• P. Frank

Visit of the Wise Men

Today is the Day of Epiphany; the day after the twelfth day of Christmas, officially marking the end of the Christmas season and moving the church into the season of Epiphany. It is the celebration of the first manifestation of Jesus Christ to the Gentiles, represented by the Magi from the East coming to worship the Christ-child. “After Jesus was born in Bethlehem in Judea, during the time of King Herod, Magi from the East came to Jerusalem and asked, ‘Where is the one who has been born King of the Jews? We saw His star when it rose and have come to worship Him.’” (Matthew 2:1–2).

Who were these Magi? Most of what we know about them comes from church tradition, because little was written about them in the Bible. However, from context we know that they were most likely well-educated in the Hebrew texts of the Messianic prophecies, enough to know that the appearance of Christ’s star was very significant and should therefore be pursued. We know they practiced astrology – looking for signs in the stars. And we also know they were most likely from Persia (Babylon), judging by the gifts they presented to Jesus; it was customary for Persians to present a king with gold whenever visiting him. We don’t know how many Magi went to seek out the Christ-child, the newborn King of Kings, but we are told they brought Him gold, frankincense, and myrrh.

The story of the Magi actually starts hundreds of years before Jesus was born. When Daniel and his friends Hananiah (Shadrach), Mishael (Meshach), and Azariah (Abednego) were taken as captives from Israel to Babylon, all four men showed incredible faith that left a lasting mark in that foreign land. Shadrach, Meshach, and Abednego were thrown into a furnace for not bowing to a golden image erected by King Nebuchadnezzar. Not a hair on their head was singed and their clothes didn’t even smell of smoke, because the Lord protected them. Because of this, King Nebuchadnezzar then praised God for the miraculous sign. Daniel was later thrown into the lion’s den by King Darius to be put to death for praying to the Lord, but came out completely unscathed because the Lord protected him too. King Darius then praised God for the miraculous sign.

Fast-forward generations to the time of Jesus Christ’s birth. The Magi who came to worship Him after seeing the Star of Bethlehem appear in the night sky were clearly well-educated in the Messianic prophecies that had been passed down through generations of wise men. And the first wise men most likely learned of these prophecies from Daniel’s teachings hundreds of years before Jesus’ birth! Nothing that God lets happen is by accident. Daniel and his friends were taken to Babylon in captivity, but God’s plan was for them to spread His Word and prophecies so that one day, Magi would read the heavenly signs in the stars announcing the birth of the Messiah and drop everything to travel to worship Him.

Fear of the Lord produces two distinct responses: joyfulness or great distress. “After [the Magi] had heard the king, they went on their way, and the star they had seen when it rose went ahead of them until it stopped over the place where the child was. When they saw the star, they were overjoyed. On coming to the house, they saw the child with His mother Mary, and they bowed down and worshiped Him. Then they opened their treasures and presented Him with gifts of gold, frankincense and myrrh.” (Matthew 2:9–11). The wise men’s hearts, souls, and minds were so filled with joy at the sight of the Star of Bethlehem, they loaded up their camels with very valuable gifts and made a very long and arduous journey to find the Christ-child. Once they found Him, they immediately bowed and worshipped Him. They knew that the prophecy had been fulfilled, and that gave them great joy.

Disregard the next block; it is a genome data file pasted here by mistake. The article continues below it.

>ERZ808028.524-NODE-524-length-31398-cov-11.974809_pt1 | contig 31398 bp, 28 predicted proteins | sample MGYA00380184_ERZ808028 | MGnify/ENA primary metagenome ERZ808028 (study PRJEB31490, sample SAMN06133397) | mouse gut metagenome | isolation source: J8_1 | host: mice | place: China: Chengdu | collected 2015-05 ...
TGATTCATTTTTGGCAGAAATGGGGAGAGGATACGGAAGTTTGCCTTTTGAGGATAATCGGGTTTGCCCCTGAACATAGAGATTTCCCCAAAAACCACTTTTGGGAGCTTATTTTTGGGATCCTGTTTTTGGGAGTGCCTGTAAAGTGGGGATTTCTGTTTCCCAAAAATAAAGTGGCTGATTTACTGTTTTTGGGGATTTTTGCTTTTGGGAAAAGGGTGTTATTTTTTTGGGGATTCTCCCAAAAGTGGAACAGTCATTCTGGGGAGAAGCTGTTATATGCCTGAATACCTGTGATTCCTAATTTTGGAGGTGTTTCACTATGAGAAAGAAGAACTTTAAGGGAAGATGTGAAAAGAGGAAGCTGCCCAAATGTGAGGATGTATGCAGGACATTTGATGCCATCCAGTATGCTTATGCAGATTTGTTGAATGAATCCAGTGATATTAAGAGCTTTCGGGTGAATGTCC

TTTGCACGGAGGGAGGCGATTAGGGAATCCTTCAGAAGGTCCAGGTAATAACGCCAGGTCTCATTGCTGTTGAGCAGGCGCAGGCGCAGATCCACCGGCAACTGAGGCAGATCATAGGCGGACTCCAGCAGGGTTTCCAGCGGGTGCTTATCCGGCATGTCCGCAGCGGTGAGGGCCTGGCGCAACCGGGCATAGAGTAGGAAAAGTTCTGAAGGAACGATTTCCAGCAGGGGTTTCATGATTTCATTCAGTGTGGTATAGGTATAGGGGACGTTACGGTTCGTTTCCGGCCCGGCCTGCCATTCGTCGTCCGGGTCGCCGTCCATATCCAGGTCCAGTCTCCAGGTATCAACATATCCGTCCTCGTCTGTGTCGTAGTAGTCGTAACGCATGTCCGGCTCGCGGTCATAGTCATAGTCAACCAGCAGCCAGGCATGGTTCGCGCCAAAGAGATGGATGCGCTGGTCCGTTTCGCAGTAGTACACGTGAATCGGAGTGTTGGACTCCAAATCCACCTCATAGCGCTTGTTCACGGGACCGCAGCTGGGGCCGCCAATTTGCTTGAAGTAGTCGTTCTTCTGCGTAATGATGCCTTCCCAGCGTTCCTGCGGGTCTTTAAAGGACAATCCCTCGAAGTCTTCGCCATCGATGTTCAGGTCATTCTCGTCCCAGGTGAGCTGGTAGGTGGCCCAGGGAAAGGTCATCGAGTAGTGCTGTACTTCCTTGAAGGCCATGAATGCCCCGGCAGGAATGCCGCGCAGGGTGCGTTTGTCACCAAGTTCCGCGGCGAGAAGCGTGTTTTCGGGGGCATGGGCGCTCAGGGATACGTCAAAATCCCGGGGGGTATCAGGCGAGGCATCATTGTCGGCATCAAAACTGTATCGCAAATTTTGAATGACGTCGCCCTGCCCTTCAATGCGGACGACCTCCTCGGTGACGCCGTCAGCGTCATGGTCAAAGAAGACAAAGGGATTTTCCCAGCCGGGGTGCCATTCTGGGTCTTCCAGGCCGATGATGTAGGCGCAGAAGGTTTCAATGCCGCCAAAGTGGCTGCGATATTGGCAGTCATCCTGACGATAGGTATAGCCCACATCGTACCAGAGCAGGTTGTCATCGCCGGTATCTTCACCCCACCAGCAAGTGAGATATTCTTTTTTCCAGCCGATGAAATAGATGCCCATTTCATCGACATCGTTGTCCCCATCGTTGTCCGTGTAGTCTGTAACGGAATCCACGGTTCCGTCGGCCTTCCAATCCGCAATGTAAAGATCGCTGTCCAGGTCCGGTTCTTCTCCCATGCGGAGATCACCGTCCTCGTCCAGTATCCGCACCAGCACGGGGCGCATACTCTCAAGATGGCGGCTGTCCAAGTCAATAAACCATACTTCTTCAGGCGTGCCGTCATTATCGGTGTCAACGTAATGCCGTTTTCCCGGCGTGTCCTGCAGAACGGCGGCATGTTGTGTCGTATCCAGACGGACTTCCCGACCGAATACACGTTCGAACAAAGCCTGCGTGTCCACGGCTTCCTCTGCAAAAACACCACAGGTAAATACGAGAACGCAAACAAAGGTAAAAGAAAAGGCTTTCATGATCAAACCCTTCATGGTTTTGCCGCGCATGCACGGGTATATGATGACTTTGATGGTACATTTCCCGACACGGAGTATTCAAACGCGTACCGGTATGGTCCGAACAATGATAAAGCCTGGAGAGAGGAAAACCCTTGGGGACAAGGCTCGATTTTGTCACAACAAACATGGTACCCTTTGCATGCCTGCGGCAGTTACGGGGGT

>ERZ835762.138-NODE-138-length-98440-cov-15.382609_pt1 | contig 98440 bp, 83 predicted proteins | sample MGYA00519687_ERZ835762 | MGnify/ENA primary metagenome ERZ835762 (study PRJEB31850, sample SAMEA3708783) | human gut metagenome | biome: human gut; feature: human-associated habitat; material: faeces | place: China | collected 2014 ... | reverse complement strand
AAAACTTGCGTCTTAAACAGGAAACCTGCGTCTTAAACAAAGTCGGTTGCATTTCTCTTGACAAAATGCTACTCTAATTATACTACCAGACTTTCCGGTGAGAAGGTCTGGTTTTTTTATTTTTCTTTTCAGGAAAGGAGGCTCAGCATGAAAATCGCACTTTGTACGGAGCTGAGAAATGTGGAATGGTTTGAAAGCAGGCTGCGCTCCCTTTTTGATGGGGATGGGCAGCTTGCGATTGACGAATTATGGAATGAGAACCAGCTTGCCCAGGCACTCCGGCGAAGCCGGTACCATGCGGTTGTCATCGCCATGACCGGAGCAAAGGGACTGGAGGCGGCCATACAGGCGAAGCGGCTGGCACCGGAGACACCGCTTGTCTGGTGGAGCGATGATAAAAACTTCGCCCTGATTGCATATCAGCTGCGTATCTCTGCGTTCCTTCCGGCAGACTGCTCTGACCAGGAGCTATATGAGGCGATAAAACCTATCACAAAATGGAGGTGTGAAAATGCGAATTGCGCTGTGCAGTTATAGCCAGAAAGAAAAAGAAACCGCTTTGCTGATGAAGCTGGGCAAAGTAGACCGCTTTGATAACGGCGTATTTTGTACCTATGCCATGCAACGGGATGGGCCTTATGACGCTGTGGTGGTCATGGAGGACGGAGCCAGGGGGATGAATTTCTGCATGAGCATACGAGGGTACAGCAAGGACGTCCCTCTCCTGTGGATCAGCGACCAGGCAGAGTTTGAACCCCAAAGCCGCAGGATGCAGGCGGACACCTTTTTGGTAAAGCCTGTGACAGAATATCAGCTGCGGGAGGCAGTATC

On the other hand, King Herod was fearful and jealous at the thought of this new child king here to take his throne. He took extreme measures to thwart God’s plan, killing all the boys in the vicinity of Bethlehem who were two years old or younger. “When King Herod heard this he was disturbed, and all Jerusalem with him. When he had called together all the people’s chief priests and teachers of the law, he asked them where the Messiah was to be born. ‘In Bethlehem in Judea,’ they replied, ‘for this is what the prophet has written: “But you, Bethlehem, in the land of Judah, are by no means least among the rulers of Judah; for out of you will come a ruler who will shepherd my people Israel.”’ Then Herod called the Magi secretly and found out from them the exact time the star had appeared. He sent them to Bethlehem and said, ‘Go and search carefully for the child. As soon as you find Him, report to me, so that I too may go and worship Him.’ … And having been warned in a dream not to go back to Herod, they returned to their country by another route. … When Herod realized that he had been outwitted by the Magi, he was furious, and he gave orders to kill all the boys in Bethlehem and its vicinity who were two years old and under, in accordance with the time he had learned from the Magi.” (Matthew 2: 3–8, 12, 16).

The celebration of Epiphany reminds us that we should have a heart for seeking out Jesus Christ, submitting to His Word, and sacrificing for others as Jesus Christ did for us. We should have a Fear of the Lord, like the Magi, that produces an abundance of joy in our hearts, souls, and minds. And we should have a Fear of the Lord like Daniel, Shadrach, Meshach, and Abednego such that we obey God and trust Him, even in the face of death. You never know how God will use a faith-filled decision as part of His plan. All glory be to God!